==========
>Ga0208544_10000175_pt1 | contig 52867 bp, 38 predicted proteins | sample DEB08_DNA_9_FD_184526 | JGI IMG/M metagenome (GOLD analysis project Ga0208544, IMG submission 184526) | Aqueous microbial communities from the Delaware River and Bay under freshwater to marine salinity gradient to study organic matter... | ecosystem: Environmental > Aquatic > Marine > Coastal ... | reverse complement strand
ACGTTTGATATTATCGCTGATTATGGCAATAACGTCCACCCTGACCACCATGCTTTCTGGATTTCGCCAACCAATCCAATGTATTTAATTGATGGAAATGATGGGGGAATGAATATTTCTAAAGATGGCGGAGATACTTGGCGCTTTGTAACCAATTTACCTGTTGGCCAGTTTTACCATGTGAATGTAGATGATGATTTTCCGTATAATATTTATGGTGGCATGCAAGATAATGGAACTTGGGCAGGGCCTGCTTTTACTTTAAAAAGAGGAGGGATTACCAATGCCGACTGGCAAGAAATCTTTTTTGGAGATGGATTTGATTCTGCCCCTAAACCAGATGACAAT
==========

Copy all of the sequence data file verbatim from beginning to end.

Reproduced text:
>Ga0208544_10000175_pt1 | contig 52867 bp, 38 predicted proteins | sample DEB08_DNA_9_FD_184526 | JGI IMG/M metagenome (GOLD analysis project Ga0208544, IMG submission 184526) | Aqueous microbial communities from the Delaware River and Bay under freshwater to marine salinity gradient to study organic matter... | ecosystem: Environmental > Aquatic > Marine > Coastal ... | reverse complement strand
ACGTTTGATATTATCGCTGATTATGGCAATAACGTCCACCCTGACCACCATGCTTTCTGGATTTCGCCAACCAATCCAATGTATTTAATTGATGGAAATGATGGGGGAATGAATATTTCTAAAGATGGCGGAGATACTTGGCGCTTTGTAACCAATTTACCTGTTGGCCAGTTTTACCATGTGAATGTAGATGATGATTTTCCGTATAATATTTATGGTGGCATGCAAGATAATGGAACTTGGGCAGGGCCTGCTTTTACTTTAAAAAGAGGAGGGATTACCAATGCCGACTGGCAAGAAATCTTTTTTGGAGATGGATTTGATTCTGCCCCTAAACCAGATGACAAT